Genital warts can be present without causing any symptoms in many patients. If the warts do not cause discomfort, you may not need treatment. But if you have symptoms such as itching, burning and pain or the warts are causing emotional distress; treatment (medications or surgery) can help to restrict an outbreak. Treatment does not cure infection with HPV; hence the warts and other associated symptoms can recur after treatment. Medications: Topical medications (gel or cream form) are usually the first line of treatment for genital warts. On application, these medications attack and break down the wart tissue. Genital warts can be treated, both in a doctor's office and at home.
- Imiquimod: Your immune system can fight off the HPV virus on its own, but when it doesn't, you develop genital warts. If the infection persists, it can increase the risk of cervical cancer in women. The cream boosts your immune system and improves your body’s ability to fight genital warts. You can apply the medication yourself at home. Do not have sex when you apply the cream on your skin as it may weaken condoms and diaphragms and increase your partner’s risk of getting infected. Also if the cream gets on his/her skin, it can irritate the skin.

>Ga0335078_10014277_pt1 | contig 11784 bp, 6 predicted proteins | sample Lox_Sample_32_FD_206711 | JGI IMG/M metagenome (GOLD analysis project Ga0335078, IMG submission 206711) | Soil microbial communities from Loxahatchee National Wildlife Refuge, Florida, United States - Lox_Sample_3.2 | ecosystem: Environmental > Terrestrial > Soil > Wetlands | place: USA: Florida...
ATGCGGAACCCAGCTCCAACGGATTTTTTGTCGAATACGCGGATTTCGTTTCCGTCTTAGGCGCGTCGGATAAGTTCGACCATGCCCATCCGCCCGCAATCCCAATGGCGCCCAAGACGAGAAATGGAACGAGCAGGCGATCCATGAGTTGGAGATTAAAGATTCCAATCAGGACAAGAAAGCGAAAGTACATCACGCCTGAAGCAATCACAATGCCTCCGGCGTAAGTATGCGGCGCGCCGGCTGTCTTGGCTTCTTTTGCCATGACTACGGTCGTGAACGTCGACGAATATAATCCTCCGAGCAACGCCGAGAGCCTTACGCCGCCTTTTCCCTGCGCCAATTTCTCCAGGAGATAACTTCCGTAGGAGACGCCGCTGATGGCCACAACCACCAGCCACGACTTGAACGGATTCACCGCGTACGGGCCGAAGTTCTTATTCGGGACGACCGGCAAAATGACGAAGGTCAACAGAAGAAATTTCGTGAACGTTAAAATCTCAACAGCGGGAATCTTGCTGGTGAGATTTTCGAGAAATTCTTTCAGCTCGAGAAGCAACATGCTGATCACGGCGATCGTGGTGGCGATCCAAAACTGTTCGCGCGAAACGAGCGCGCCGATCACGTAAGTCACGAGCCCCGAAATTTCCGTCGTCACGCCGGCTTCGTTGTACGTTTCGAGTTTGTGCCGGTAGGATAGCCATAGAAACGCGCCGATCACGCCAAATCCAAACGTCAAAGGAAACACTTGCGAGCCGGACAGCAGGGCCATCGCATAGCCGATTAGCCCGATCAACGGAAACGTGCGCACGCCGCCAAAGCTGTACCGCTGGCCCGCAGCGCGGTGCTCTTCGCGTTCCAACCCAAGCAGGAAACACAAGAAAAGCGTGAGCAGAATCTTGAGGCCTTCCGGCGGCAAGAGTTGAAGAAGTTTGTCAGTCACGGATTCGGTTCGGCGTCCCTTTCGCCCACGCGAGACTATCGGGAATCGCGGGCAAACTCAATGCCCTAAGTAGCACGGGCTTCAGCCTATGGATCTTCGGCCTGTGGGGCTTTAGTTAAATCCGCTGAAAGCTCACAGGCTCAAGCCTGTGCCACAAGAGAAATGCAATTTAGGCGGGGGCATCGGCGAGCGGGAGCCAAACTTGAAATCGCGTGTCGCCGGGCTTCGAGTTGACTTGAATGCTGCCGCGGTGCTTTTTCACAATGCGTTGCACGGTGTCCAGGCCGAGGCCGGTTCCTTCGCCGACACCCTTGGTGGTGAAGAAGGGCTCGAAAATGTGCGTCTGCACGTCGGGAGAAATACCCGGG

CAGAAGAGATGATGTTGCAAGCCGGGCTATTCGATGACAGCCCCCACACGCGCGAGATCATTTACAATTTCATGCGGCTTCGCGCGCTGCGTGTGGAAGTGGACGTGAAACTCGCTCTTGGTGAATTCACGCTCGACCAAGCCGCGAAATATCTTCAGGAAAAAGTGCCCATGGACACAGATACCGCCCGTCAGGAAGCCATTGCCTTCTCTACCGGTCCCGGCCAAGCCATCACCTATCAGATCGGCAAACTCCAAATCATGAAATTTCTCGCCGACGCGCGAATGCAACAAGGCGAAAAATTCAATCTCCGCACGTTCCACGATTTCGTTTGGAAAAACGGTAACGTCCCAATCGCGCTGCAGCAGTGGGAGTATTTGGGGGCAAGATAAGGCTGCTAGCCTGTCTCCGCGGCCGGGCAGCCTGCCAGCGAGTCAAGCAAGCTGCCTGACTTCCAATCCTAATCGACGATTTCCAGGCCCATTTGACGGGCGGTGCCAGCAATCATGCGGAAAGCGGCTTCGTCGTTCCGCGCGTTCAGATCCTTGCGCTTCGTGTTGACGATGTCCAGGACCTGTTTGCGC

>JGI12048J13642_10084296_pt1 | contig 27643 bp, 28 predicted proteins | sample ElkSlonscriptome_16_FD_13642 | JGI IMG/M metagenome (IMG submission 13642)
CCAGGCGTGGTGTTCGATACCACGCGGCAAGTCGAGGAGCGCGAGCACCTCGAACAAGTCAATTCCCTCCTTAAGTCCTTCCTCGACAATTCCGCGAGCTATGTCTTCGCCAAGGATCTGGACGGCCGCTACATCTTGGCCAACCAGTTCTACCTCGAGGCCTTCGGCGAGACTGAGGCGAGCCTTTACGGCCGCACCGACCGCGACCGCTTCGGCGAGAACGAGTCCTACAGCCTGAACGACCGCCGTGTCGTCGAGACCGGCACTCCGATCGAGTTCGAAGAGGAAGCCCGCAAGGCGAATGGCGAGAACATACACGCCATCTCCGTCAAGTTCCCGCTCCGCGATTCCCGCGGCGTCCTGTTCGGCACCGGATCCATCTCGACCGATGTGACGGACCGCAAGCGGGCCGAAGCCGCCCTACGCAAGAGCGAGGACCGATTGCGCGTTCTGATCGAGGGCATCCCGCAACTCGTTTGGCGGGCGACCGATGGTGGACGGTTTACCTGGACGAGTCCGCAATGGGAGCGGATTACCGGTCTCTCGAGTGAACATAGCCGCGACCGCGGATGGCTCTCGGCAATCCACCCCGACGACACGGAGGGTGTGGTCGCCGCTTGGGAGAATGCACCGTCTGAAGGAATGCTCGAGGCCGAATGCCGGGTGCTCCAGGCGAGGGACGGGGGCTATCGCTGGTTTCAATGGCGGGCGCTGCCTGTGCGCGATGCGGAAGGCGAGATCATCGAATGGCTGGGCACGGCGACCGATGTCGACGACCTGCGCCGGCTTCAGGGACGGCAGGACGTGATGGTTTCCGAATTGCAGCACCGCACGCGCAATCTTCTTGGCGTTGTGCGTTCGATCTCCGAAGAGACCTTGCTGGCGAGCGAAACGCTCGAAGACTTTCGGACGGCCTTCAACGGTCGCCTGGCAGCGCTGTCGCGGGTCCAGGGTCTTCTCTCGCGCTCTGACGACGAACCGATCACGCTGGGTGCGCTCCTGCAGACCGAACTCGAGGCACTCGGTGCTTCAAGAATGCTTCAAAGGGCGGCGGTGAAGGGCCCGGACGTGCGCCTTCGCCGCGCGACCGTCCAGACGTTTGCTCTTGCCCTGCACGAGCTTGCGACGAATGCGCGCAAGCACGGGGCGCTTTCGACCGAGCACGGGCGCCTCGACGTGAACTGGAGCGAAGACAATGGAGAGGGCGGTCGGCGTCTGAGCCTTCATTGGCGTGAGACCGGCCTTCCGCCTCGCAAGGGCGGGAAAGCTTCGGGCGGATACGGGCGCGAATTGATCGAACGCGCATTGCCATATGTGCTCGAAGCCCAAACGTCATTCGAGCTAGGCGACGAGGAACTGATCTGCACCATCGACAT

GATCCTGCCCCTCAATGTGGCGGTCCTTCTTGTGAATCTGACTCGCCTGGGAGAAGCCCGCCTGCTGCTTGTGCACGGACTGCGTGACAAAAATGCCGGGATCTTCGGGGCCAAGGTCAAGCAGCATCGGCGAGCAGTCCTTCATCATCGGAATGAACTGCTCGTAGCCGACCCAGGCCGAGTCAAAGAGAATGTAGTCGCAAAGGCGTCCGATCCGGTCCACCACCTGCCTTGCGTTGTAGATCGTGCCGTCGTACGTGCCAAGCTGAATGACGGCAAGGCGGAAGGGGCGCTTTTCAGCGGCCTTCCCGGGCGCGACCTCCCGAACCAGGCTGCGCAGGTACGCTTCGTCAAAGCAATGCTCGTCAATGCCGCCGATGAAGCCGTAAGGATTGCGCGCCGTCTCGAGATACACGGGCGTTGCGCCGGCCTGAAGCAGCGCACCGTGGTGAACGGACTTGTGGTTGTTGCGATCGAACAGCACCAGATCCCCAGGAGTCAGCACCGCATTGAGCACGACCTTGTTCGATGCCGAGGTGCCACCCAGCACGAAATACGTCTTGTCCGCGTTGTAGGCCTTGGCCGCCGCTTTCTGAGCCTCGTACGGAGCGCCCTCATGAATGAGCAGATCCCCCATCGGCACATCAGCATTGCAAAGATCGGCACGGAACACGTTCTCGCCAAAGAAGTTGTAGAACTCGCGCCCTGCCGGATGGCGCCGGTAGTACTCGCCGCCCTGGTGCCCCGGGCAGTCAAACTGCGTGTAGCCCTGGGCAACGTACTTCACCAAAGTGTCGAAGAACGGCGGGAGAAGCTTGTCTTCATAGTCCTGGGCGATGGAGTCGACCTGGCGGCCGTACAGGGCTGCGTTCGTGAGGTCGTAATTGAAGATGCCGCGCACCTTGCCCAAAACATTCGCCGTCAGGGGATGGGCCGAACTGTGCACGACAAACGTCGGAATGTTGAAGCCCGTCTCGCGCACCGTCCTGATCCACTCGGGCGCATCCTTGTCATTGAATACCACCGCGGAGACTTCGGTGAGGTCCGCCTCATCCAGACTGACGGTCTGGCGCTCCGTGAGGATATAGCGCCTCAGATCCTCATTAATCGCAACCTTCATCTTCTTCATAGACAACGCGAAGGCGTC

- Podophyllin and podofilox: Podophyllin is a plant-based medication. When applied on the genital wart it destroys the wart tissue. This medication is applied on the wart by a doctor and should not be used for self-application at home. Podofilox has the same active compound, but you can apply it yourself at home. The first application of podofilox should be done preferably at a doctor’s office. The medication should not be used internally and during pregnancy.
- Trichloroacetic acid (TCA): TCA should always be applied by a doctor. It burns off genital warts. Genital warts are caused by strains of HPV which are different from the strains that cause warts on other parts of your body. In addition, the genital area is more sensitive than other parts of the body. Therefore, do not try the regular, over-the-counter wart treatments for genital warts. Use of over-the-counter medications can increase the pain and irritation.
If the warts are big in size or the warts don't respond to medications, your doctor may recommend surgery for genital warts. Surgery may also be advised if you are pregnant as the baby may be exposed to it during delivery. Surgical options for genital warts include:
- Freezing with liquid nitrogen (cryotherapy): Application of liquid nitrogen causes blisters to form around your wart. This causes the skin and the wart to peel off, giving way to new skin. Some people may need repeated cryotherapy treatments.
- Electrocautery: In this procedure electrical current is used to burn off warts.
- Surgical excision: The doctor may cut off the warts using special tools.
- Laser treatments: In this procedure, an intense beam of light is used to destroy the warts. As the treatment is expensive it is usually done for people with very extensive and tough-to-treat warts.
Read more articles on Genital Warts Treatment